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Hummingbirds moving north, graphically


Birders in the eastern part of the continent are eagerly awaiting the arrival of the fascinating and charismatic Ruby-throated Hummingbirds that spend the warm months in our backyards and gardens. For many, the sound of buzzing wings and bubbly chirps is as much a true sign of spring as any warbler or swallow.

The operators of offer a cool litle piece of citizen science that’s also a service to birders with their yearly map that tracks the northward movement of Ruby-throated Hummingbirds in the eastern US and southern Canada.  The map is regularly updated with sightings collected from reports made directly to  What results is a fairly accurate snapshot of the advancing Hummers, with each week designated by a different color.



As you can see Rubythroats are well into the southeast by now, with a few reports as far north as Ohio and northern Virginia.  They won’t likely stay put for long though, so if you’re south of that line, or even a little north, you might want to get your feeders ready.

They’re coming.

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Nate Swick

Nate Swick

Nate Swick is the editor of the American Birding Association Blog. A long-time member of the bird blogosphere, Nate has been writing about birds and birding at The Drinking Bird since 2007, but can also be found writing regularly at 10,000 Birds. In the non-digital world, he's an environmental educator and interpretive naturalist. He is also the author of Birding for the Curious. Nate lives in Greensboro, North Carolina, with his wife, Danielle, and two young children, who are not yet aware that they are being groomed to be birders.
Nate Swick

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  • Mike

    In past years I and other WI birders have looked at this site and have seen that this map seems to often show VERY early dates for hummingbirds. The person who runs this site does not release the details of any sightings publicly, so they can’t be verified.

    “Q: Can you give me more information about a sighting?
    A: Sorry, no, it would compromise my privacy pledge.”

    Regardless, it bears saying that even if there are some extreme early records, those don’t necessarily correspond to the overall movement of hummingbirds north.

    So I’d advise anyone looking at this map to be very skeptical and see how the data matches up with what you hear about on your state’s birding list and the reports in eBird (which, if early, are reviewed and confirmed). In past years, some early records seemed to show up there that were not reported anywhere other than this map.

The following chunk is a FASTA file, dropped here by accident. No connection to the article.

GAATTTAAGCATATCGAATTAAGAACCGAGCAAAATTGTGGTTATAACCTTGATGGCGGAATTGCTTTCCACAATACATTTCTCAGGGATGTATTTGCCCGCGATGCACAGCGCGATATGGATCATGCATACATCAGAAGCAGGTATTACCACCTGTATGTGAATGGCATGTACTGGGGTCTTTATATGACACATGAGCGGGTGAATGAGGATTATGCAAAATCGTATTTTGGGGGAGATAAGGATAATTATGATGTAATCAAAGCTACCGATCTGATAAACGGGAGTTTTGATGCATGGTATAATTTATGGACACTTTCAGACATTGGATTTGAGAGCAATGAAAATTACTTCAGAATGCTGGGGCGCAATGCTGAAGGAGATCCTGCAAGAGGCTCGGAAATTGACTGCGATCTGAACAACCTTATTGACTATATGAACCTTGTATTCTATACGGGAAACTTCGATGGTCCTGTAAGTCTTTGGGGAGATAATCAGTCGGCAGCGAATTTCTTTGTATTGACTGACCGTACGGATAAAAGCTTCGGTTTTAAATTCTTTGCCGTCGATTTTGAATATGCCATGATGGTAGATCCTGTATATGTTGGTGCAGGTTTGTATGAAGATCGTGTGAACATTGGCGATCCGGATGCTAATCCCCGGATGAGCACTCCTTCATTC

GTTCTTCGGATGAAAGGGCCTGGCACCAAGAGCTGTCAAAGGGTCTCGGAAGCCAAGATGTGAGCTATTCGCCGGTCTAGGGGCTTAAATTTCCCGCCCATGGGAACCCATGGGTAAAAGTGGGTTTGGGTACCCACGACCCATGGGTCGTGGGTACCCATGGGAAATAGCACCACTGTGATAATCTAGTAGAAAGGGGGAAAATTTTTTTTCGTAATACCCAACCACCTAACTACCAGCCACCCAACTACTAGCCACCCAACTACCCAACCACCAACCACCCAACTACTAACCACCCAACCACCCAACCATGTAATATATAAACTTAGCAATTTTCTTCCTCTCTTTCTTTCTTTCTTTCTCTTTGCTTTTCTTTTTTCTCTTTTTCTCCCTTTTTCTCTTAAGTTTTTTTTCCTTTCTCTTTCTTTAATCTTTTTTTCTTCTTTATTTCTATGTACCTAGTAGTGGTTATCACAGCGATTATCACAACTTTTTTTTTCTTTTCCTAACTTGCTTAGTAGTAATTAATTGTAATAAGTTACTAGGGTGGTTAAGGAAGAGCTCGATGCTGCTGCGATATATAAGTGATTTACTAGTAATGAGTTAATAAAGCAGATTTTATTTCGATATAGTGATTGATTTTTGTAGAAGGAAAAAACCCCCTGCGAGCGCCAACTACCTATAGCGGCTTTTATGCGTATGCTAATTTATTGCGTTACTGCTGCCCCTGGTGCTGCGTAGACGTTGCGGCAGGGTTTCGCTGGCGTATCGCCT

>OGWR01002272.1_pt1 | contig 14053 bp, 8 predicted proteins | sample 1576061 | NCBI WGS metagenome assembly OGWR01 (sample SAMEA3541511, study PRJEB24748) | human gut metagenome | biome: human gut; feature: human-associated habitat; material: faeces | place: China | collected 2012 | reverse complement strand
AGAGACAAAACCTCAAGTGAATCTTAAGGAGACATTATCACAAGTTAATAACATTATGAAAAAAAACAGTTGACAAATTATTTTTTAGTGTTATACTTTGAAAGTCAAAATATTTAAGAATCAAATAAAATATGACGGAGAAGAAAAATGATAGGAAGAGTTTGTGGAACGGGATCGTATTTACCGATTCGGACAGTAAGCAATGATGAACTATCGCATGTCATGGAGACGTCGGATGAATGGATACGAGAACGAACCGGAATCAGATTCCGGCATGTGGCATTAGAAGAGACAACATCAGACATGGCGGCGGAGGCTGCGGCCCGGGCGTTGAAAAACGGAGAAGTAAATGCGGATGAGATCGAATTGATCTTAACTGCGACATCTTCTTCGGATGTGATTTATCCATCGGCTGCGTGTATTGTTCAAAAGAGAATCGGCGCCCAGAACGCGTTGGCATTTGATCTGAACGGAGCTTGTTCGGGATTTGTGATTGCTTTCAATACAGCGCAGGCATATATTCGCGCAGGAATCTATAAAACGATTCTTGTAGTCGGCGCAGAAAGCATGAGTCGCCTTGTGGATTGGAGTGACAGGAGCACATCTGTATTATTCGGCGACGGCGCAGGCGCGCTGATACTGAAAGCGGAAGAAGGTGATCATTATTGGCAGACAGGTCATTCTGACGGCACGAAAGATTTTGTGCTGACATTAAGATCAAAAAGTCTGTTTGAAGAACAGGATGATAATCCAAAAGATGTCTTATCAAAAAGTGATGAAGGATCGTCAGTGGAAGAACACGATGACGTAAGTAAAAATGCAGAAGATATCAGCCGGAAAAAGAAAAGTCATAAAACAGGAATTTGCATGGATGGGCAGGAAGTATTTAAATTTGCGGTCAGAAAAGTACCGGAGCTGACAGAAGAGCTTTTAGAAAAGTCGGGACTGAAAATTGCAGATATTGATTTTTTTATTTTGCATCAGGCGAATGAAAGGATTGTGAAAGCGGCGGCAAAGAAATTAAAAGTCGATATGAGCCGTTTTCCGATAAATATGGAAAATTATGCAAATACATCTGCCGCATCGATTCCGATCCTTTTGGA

• That’s an excellent point. It doesn’t really surprise me that this map is biased towards the earliest records rather than the bulk of hummingbird movement.

    For instance, for my state of North Carolina you may get the impression looking at this map that hummingbirds are already present throughout the state, but in reality there have only been a few records.

    I would still trust the sightings, if only because Hummingbirds are fairly easy to identify and not likely to be mistaken. But a disclaimer is necessary, in that while the map is more or less accurate, it presages the real movement by a week or two.

  • The education project Journey North ( ) has been monitoring both Ruby-throated and Rufous Hummingbirds (with cooperation from since 1997. I helped coordinate Rufous Hummingbird sighting from 1999 to 2005. What we discovered about Rufous Hummingbirds was that the movement of males was earlier than conventional wisdom suggested. Hummingbird watchers have a special passion, many have been tracking “their” hummingbirds for 20+ years. They just didn’t know who to share the data with. Year after year we got data from places (often with photo documentation) that challenged the record-keepers mindset.

    One of the important points, which goes to the concerns above, is that we don’t obsess about individual anomalous outliers, they get gobbled up in the statistical analysis. Taken in aggregate, year after year, it turns out these birds are predicable. In the case of Rufous Hummingbirds, males arrive a week to 10 days ahead of females. They arrive on the outer coast in February and early-March, building up in numbers, then push eastward, probably along major river systems. The eastward (over the Cascades) push happens at all latitudes at once in late-April to early-May and appears (at least to some degree) to be weather dependent.

    A synopsis of the time I spent collecting data is at:

  • Inspired by the map from, I put together an interactive Flash version from some code I had laying around. It can be see at I also put together a blog post on the topic, here:

    It’s evident from reading the comments here that I need to reference Journey North’s work as well (and perhaps adapt their more temporally-fine scale)!

    In response to the issues of vetting and verification, I agree completely with Mike that the individual anomalous points are consumed by the size of the dataset. A good place for all these sightings and all this data is eBird!

  • I wrote a short post about in March. Lanny received over 4100 reports last year, so I can see why he doesn’t provide detailed info about each one. “Earliest bird” data is useful to those of us who put out nectar feeders. The maps from previous years are available as well and should help predict the peak of migration.

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